And their proposed Student Learning Centre, although I'm not a big fan on how their retail is set up:

  13. the whole alarm only proves a point becoming evident nowadays: there is no Architecture any more, it is self abolishing (and looks temporary). It is replaced by the peculiarities of Design (buildings look the same). We will have to reincarnate Urban Planning, as alternatives of old show.

  14. @Benjamin and others: I agree there's a distinction that should be drawn here between "Corbusian" style and the "grassy quad" (the latter representing an American, and Canadian, adaptation of the relatively pastoral medieval English universities -- the older learning institutions of Spain and Italy are entirely urban places). Still, there are some shared characteristics: a low ground coverage of buildings and an inward-looking focus where buildings do not do a good job of addressing the street. The similarities meant that it was relatively easy for the American universities of the 1950s and 1960s to transition to a Corbusian format: visit almost any large American university and you'll be able to find a cluster of dormitory high-rises set among giant plazas or vast grass lawns. Generally these are the buildings that campus planners have scheduled for eventual demolition.

    In describing this particular plan as "Corbusian" I presume Stephen was referring to the slab-like form of the buildings and the seemingly careless approach toward the open spaces, which have a disjointed, "left-over" feel to them, very different from the sensitively designed and enclosed old university quads which Benjamin mentions. Still, the low building footprints can also be seen in part as a legacy of the "campus" thinking that David Sucher talks about in his comment and the article he links (thanks for that, David). And as Marc mentions, the influence of landscape urbanism is evident as well.

    From a functional perspective, my question was whether this design allows for future expansion: a large amount of very high-value land is monopolized for a small number of buildings. A very low-density design might be less consequential in Ithaca or Tuscaloosa, but should this institution want to expand in 50 or 100 years, where will it go? The spatial constraints would, I think, demand an urban design here. The planning documents speak of a 30-year build out, but that is short-term in the time horizons of universities.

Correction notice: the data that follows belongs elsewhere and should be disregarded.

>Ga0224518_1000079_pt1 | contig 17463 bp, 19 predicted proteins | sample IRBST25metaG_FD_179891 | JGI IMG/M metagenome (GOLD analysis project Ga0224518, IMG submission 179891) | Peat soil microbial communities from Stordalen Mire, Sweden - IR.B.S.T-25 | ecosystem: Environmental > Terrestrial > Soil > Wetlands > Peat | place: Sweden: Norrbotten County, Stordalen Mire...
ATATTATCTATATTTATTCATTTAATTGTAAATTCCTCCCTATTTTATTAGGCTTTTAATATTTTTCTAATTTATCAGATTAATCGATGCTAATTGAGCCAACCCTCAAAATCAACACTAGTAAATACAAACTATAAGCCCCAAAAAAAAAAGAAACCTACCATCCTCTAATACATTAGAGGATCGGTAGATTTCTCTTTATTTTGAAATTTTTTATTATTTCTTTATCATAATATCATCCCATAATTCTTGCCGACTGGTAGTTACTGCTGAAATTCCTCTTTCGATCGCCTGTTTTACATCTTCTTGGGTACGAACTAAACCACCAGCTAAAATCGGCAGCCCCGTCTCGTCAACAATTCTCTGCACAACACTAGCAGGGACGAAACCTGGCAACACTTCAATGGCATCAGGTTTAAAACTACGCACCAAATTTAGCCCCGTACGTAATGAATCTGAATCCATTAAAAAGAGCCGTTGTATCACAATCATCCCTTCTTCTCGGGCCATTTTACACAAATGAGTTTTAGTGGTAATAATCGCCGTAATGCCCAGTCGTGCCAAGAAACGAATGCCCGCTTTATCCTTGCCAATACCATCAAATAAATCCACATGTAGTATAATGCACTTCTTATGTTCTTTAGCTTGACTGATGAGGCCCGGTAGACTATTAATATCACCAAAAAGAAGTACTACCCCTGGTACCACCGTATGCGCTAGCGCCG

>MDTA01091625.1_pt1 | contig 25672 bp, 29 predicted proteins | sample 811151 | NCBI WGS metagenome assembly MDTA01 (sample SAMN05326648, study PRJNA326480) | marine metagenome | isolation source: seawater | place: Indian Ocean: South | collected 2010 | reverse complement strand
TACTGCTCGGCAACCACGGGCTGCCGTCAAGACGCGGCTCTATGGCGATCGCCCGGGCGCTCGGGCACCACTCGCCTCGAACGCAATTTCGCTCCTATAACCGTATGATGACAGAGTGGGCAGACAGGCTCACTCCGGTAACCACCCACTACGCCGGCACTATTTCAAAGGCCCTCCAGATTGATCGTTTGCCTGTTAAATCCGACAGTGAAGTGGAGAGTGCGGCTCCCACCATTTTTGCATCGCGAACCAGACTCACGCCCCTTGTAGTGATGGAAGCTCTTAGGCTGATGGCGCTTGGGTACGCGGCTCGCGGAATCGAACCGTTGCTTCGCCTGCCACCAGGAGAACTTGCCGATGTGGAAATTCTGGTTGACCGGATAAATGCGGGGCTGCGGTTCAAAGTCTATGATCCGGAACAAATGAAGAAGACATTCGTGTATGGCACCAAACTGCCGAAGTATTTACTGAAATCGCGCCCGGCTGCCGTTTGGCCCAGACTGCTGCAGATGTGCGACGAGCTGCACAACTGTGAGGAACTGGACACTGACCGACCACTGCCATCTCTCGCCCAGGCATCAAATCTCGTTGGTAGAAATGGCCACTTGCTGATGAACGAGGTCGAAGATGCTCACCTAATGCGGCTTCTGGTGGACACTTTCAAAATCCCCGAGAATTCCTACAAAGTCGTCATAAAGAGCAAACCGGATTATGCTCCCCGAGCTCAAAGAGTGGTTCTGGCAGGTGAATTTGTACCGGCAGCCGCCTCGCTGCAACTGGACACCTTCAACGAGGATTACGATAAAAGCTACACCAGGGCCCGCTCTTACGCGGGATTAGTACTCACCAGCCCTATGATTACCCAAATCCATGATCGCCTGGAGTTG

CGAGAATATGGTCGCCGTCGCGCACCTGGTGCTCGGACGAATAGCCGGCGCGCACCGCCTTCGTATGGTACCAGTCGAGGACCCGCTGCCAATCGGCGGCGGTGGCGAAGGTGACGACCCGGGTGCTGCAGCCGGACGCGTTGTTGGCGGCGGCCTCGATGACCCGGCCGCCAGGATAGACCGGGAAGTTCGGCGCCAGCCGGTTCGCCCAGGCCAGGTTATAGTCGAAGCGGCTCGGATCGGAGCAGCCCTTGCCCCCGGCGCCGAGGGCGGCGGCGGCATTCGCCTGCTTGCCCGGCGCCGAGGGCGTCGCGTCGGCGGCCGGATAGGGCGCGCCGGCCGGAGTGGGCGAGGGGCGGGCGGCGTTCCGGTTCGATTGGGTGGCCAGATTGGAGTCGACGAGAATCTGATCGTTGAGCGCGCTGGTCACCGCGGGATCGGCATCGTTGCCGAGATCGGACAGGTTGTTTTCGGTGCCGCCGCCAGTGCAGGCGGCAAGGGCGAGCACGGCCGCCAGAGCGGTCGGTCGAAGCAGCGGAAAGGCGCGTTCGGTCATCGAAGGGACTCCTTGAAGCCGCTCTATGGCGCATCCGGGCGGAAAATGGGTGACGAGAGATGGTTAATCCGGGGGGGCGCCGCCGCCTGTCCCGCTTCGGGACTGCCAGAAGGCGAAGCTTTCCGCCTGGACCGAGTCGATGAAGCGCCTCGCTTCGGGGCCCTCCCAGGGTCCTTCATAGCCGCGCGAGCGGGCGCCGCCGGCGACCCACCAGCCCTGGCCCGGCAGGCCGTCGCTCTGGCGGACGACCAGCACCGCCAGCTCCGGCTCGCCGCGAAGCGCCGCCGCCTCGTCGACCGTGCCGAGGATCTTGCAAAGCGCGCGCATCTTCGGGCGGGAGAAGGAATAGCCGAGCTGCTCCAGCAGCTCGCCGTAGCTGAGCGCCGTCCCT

@Nicolas: thanks for those links. Even if the buildings do have a hypertrophic character, integrating retail into campus buildings and bringing big box stores into an urban environment are impressive achievements, at least by American standards!

  15. At Columbia, there's a vast quad, with the campus around it raised to be less accessible from the street (the legacy of Eisenhower when he was the president of the university), but outside it the buildings are fairly urban. On the one hand, the six blocks that define the campus proper plus two extra blocks for a more recent expansion are urban dead zones, separating Broadway and Amsterdam needlessly and helping contribute to Morningside Heights' decline in Jane Jacobs' time.

    But away from the campus blocks, the buildings are not as bad. The dorms that are off-campus are mid-rise apartment buildings or high-rise towers on a base, more like the non-campus buildings on 110th Street or the residential two-way streets of the Upper East Side than like the project towers immediately north of Morningside Heights. There's a fair amount of urbanity centered at Broadway and 110th and a smaller bit centered at Amsterdam and 122nd.

    Brown has something similar - there's a quad, but much of the neighborhood's life clusters away from it and toward more normal streets. The heart of College Hill is Thayer Street, at the northeastern margin of the campus proper. The street has more parking than I'd like but has reasonable sidewalks, on-street parking as a buffer from the single-lane roadway, low traffic speeds, and buildings that usually abut the street directly. In other words, it's your typical 18th- or 19th-century American street.